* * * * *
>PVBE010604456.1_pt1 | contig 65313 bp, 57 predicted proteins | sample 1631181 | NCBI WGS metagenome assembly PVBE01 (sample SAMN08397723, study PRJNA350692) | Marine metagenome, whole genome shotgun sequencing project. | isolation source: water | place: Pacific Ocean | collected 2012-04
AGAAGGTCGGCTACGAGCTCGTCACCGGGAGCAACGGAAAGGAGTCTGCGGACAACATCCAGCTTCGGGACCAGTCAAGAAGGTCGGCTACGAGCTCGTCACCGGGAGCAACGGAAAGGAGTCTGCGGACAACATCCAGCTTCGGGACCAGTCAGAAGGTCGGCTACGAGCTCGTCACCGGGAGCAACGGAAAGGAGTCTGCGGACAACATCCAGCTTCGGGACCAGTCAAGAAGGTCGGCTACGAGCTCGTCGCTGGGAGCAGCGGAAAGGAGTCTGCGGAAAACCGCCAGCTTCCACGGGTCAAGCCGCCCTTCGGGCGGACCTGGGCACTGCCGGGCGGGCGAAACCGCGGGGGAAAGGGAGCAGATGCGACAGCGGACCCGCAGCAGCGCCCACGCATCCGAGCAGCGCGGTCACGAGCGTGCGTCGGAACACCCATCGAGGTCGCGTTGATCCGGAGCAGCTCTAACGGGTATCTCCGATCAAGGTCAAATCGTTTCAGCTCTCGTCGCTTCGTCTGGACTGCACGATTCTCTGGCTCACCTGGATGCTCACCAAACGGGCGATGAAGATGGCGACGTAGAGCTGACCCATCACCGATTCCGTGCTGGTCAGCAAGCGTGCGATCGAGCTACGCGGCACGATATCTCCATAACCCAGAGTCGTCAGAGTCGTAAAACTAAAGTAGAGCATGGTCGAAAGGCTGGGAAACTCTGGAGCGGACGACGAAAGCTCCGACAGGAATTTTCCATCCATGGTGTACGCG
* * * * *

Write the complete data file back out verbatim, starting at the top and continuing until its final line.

>PVBE010604456.1_pt1 | contig 65313 bp, 57 predicted proteins | sample 1631181 | NCBI WGS metagenome assembly PVBE01 (sample SAMN08397723, study PRJNA350692) | Marine metagenome, whole genome shotgun sequencing project. | isolation source: water | place: Pacific Ocean | collected 2012-04
AGAAGGTCGGCTACGAGCTCGTCACCGGGAGCAACGGAAAGGAGTCTGCGGACAACATCCAGCTTCGGGACCAGTCAAGAAGGTCGGCTACGAGCTCGTCACCGGGAGCAACGGAAAGGAGTCTGCGGACAACATCCAGCTTCGGGACCAGTCAGAAGGTCGGCTACGAGCTCGTCACCGGGAGCAACGGAAAGGAGTCTGCGGACAACATCCAGCTTCGGGACCAGTCAAGAAGGTCGGCTACGAGCTCGTCGCTGGGAGCAGCGGAAAGGAGTCTGCGGAAAACCGCCAGCTTCCACGGGTCAAGCCGCCCTTCGGGCGGACCTGGGCACTGCCGGGCGGGCGAAACCGCGGGGGAAAGGGAGCAGATGCGACAGCGGACCCGCAGCAGCGCCCACGCATCCGAGCAGCGCGGTCACGAGCGTGCGTCGGAACACCCATCGAGGTCGCGTTGATCCGGAGCAGCTCTAACGGGTATCTCCGATCAAGGTCAAATCGTTTCAGCTCTCGTCGCTTCGTCTGGACTGCACGATTCTCTGGCTCACCTGGATGCTCACCAAACGGGCGATGAAGATGGCGACGTAGAGCTGACCCATCACCGATTCCGTGCTGGTCAGCAAGCGTGCGATCGAGCTACGCGGCACGATATCTCCATAACCCAGAGTCGTCAGAGTCGTAAAACTAAAGTAGAGCATGGTCGAAAGGCTGGGAAACTCTGGAGCGGACGACGAAAGCTCCGACAGGAATTTTCCATCCATGGTGTACGCG